After hearing six weeks of testimony, the Desmond fatality inquiry has wrapped up its first session in Guysborough, N.S.
But the family of Lionel Desmond says one topic has yet to be addressed: the issue of alleged race and racism within the military ranks.
Sheldon Borden is a member of the Canadian Armed Forces and the brother-in-law of Desmond. He says he’s been following the fatality inquiry closely and admits it has been difficult and even troubling at times.
Borden has 10 years of experience with the Canadian Armed Forces, and like his brother-in-law, Borden himself is dealing with the effects of post-traumatic stress disorder (PTSD).
“I suffer myself from PTSD, from racism in the military, and from the tragedy that happened,” said Borden.
It was on Jan. 1, 2017 when Desmond purchased a high-calibre rifle, went to the home of his in-laws and shot and killed his wife Shanna, mother Brenda and daughter Aaliyah before killing himself.
Ricky and Thelma Borden still live at the home where the tragedy unfolded. An advocate for the family says that’s only extending the trauma for the entire family.
“I’ve been at the home several times and the mother is still distraught, and the dad and Sheldon,” said Rubin Coward, a former military member, and advocate for the Borden family.
“Distraught by virtue that they have to remain almost in a prison, a prison where the tragedy took place and every day it’s a reminder.”
Coward has applied for standing at the Desmond fatality inquiry hoping to address the family’s concerns, including what role race played in Lionel Desmond’s mental health issues.
Testimony at the fatality inquiry heard details surrounding some of the trauma that Desmond sustained during his deployments in Afghanistan, and his subsequent struggles with mental health, following his medical discharge from the army in 2015.
In the years that followed Desmond struggled to access help, but his family said there were red flags that were either missed or ignored by medical officials who worked with the soldier.
“Lionel has been exposed to racism since day one,” said Borden, who lived with his brother-in-law and his family in their Oromocto, N.B., home.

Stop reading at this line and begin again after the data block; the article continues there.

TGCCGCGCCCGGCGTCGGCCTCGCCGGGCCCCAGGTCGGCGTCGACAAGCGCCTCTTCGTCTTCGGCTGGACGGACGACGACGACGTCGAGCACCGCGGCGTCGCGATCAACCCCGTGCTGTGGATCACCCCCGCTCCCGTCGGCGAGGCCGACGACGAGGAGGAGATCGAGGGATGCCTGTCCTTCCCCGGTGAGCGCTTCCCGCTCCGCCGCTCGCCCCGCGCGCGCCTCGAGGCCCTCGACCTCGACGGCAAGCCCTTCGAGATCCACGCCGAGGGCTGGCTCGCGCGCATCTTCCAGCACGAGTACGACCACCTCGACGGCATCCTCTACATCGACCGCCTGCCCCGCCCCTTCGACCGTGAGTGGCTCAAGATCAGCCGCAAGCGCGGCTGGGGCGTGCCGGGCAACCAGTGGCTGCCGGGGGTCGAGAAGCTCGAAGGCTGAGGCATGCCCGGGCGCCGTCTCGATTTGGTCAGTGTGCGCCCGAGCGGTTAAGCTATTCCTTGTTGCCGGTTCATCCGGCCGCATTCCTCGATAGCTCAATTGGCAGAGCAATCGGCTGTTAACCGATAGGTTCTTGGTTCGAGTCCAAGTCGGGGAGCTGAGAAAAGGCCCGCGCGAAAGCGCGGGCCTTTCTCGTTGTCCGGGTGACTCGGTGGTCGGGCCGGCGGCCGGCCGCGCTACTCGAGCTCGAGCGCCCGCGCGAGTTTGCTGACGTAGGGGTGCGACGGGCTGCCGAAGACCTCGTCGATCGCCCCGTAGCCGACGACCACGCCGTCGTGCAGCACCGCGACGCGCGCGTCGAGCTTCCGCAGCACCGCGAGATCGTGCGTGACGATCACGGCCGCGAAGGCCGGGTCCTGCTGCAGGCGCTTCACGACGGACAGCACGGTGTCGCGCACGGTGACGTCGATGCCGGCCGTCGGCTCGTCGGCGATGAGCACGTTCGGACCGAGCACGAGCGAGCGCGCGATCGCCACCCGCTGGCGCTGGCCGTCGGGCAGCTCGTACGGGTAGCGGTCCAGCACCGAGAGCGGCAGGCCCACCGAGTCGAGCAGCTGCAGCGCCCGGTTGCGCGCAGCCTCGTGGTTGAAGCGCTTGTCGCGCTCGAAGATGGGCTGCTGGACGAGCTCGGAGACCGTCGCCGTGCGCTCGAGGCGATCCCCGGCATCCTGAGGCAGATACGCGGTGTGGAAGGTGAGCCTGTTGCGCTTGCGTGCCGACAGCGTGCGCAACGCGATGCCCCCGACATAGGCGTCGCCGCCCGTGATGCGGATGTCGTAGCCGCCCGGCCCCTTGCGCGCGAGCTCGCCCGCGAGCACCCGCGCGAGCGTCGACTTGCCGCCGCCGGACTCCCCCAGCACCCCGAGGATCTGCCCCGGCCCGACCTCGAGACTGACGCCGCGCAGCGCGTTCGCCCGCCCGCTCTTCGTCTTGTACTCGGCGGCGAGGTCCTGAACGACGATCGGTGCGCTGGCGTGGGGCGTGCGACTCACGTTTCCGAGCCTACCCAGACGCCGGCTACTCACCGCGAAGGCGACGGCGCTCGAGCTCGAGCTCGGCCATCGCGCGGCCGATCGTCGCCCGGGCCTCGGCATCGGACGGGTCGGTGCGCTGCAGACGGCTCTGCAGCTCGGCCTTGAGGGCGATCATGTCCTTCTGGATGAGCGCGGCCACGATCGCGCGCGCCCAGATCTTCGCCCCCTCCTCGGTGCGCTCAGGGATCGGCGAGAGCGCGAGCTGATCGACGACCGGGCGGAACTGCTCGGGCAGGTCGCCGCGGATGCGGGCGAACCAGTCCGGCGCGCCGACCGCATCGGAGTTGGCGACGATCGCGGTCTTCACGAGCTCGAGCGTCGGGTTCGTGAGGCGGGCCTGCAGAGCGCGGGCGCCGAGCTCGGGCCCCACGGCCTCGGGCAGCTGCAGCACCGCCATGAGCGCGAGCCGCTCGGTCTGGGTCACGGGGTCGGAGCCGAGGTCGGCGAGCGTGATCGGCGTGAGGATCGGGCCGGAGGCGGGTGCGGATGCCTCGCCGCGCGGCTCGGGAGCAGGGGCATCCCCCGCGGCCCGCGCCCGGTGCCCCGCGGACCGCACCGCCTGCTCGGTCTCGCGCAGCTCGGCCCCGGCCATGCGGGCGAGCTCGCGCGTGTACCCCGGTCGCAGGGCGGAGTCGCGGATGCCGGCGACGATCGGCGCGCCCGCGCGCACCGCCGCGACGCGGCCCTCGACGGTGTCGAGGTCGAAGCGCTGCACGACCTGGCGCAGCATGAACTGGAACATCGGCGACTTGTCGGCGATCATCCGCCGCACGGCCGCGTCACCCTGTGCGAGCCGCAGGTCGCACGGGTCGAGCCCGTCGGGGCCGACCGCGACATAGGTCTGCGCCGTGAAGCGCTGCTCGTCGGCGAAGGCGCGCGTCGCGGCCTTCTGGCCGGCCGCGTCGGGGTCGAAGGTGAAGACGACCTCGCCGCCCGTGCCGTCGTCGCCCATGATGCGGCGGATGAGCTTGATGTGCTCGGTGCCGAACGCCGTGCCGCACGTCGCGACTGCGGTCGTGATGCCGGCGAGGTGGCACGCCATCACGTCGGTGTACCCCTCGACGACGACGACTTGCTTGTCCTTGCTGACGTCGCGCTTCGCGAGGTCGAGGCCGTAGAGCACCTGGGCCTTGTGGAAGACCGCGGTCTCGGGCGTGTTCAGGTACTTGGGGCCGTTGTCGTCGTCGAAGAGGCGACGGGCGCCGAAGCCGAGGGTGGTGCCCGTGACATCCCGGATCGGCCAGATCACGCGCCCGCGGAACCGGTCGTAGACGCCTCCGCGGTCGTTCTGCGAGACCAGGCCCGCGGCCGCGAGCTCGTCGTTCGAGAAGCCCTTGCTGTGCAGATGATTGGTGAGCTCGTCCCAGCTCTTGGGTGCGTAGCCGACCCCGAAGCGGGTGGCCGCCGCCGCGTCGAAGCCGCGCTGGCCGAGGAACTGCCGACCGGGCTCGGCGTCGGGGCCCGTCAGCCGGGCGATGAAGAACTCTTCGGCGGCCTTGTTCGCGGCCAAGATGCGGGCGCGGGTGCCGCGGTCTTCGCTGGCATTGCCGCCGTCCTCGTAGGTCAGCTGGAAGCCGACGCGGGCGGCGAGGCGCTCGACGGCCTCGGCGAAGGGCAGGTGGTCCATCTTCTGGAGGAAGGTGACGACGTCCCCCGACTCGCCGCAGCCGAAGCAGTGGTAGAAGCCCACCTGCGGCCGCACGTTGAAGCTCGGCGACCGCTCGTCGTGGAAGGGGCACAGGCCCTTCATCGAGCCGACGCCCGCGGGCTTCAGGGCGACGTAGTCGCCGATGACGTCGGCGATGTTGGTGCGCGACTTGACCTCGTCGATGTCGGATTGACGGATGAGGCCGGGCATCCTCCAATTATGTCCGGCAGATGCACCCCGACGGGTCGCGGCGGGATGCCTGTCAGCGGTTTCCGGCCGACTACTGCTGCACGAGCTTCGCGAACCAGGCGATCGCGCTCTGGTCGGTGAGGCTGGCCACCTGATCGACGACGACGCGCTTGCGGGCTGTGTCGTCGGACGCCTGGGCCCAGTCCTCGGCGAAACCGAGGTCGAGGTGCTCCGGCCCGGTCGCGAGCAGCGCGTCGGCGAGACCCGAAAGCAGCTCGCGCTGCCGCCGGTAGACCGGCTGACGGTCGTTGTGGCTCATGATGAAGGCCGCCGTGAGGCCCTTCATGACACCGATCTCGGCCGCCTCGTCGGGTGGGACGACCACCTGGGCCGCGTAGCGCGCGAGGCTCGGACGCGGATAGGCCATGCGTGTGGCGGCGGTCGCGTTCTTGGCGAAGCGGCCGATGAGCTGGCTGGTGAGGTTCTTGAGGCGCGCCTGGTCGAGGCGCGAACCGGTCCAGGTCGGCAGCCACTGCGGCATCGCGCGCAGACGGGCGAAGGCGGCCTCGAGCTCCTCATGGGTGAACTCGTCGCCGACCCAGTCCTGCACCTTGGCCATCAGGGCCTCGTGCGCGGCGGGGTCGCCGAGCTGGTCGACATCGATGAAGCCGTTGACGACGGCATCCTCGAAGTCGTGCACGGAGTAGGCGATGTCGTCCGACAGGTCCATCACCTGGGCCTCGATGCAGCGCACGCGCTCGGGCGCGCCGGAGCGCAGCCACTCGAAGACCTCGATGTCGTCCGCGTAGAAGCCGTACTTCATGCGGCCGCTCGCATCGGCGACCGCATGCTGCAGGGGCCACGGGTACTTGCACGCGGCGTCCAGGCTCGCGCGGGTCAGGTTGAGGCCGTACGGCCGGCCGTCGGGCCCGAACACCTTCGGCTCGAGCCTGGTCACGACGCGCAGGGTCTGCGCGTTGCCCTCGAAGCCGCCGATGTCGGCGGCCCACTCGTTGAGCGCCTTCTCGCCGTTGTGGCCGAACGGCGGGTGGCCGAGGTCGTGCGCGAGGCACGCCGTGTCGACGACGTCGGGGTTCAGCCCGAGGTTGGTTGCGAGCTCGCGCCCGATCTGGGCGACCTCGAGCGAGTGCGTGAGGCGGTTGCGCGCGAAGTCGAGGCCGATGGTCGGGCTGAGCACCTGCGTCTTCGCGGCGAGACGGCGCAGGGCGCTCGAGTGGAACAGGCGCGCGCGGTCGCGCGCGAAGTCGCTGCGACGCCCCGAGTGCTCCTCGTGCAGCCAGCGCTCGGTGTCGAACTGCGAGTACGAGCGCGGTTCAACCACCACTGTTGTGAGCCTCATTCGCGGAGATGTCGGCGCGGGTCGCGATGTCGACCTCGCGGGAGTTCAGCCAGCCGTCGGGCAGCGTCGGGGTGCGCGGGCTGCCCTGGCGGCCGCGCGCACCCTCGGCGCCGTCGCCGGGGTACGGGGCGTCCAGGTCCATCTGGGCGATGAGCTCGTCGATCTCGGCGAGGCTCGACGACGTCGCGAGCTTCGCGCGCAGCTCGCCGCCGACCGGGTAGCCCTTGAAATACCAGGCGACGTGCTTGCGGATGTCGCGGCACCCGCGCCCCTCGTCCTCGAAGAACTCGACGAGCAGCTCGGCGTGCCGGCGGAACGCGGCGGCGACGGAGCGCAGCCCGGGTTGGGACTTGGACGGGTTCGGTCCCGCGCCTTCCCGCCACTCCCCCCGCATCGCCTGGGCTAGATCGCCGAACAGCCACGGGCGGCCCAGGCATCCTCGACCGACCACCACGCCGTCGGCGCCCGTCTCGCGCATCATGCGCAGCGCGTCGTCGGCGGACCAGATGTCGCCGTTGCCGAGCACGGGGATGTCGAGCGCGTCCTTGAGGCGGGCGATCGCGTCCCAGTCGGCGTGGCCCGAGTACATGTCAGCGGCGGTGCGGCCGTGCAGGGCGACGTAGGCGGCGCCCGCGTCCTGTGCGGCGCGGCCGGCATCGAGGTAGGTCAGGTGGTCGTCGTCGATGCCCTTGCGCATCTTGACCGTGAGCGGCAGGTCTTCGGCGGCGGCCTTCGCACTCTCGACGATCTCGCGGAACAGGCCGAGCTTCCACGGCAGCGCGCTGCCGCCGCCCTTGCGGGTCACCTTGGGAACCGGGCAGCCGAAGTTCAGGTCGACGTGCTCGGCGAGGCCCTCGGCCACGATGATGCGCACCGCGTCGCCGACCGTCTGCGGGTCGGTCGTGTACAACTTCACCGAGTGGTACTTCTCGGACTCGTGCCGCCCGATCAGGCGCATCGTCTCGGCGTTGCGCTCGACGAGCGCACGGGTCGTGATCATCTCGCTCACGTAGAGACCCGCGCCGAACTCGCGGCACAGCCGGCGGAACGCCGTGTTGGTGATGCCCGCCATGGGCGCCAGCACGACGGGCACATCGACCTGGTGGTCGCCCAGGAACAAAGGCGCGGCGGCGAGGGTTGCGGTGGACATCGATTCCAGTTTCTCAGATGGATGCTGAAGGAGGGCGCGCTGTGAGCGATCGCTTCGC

“He’s the reason why I joined the military,” said Borden. “I lived with him since Grade 12.”
Borden says he remembers Desmond coming home from work at CFB Gagetown base and complaining of the racist taunts he’d received from fellow military members.
“(Lionel) would come home almost daily and complain about the racism he was exposed to,” said Borden.
In hindsight, Borden says the military system wasn’t made for people of colour.
“This is the country that I’m serving?” questioned Borden, who says he dealt with his own racism in the military. “It makes me take a big step back and see that this system isn’t built for a person like me, a person like Lionel.”
Coward says he wants to see the Borden family helped out and moved from their home where the tragedy unfolded. He’s looking at the Canadian Armed Forces to help facilitate that move.
“It’s disgraceful that that tragedy happened almost four years ago now and the family have been compelled to live in the same home as the tragedy has taken place,” said Coward.
The family has petitioned the government all the way up to Prime Minister Justin Trudeau seeking support, but say they have not received the support they are looking for.
“How does a reasonable person expect these people to heal? I think there needs to be a public outcry so this family in immediately removed from that environment just so they can begin to heal,” said Borden.
The Desmond fatality inquiry will resume in May.